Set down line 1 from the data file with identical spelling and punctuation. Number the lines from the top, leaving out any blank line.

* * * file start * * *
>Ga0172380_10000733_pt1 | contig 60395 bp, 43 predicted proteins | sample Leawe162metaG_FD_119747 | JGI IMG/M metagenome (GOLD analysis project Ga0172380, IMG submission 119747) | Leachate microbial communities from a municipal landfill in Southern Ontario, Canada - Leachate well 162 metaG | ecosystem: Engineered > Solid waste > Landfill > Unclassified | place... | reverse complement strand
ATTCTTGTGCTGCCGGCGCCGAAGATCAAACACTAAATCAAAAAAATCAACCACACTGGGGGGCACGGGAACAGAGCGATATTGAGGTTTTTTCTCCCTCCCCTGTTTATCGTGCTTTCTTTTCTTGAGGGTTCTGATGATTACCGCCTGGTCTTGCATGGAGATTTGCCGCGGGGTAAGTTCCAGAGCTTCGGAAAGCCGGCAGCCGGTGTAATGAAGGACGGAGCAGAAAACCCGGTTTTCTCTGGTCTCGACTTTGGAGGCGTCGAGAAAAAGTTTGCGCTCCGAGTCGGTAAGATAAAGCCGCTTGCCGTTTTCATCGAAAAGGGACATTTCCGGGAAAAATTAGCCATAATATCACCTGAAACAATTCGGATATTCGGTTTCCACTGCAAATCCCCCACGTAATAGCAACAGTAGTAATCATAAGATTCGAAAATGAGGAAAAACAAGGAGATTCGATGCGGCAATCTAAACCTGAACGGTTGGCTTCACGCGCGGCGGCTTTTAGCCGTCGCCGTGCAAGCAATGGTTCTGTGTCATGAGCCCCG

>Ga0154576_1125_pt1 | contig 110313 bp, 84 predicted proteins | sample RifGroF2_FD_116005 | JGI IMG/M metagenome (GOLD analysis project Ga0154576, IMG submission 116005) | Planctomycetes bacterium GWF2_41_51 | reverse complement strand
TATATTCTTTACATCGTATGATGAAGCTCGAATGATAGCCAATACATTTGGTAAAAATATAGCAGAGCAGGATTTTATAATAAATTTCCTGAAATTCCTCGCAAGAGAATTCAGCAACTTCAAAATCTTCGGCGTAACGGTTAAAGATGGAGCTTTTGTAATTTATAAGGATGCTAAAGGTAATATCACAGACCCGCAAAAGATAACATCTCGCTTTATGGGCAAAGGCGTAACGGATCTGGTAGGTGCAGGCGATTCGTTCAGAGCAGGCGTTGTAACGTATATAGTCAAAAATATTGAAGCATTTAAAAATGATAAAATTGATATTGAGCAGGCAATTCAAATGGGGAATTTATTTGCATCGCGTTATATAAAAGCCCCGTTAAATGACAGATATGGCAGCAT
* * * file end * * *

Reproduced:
>Ga0172380_10000733_pt1 | contig 60395 bp, 43 predicted proteins | sample Leawe162metaG_FD_119747 | JGI IMG/M metagenome (GOLD analysis project Ga0172380, IMG submission 119747) | Leachate microbial communities from a municipal landfill in Southern Ontario, Canada - Leachate well 162 metaG | ecosystem: Engineered > Solid waste > Landfill > Unclassified | place... | reverse complement strand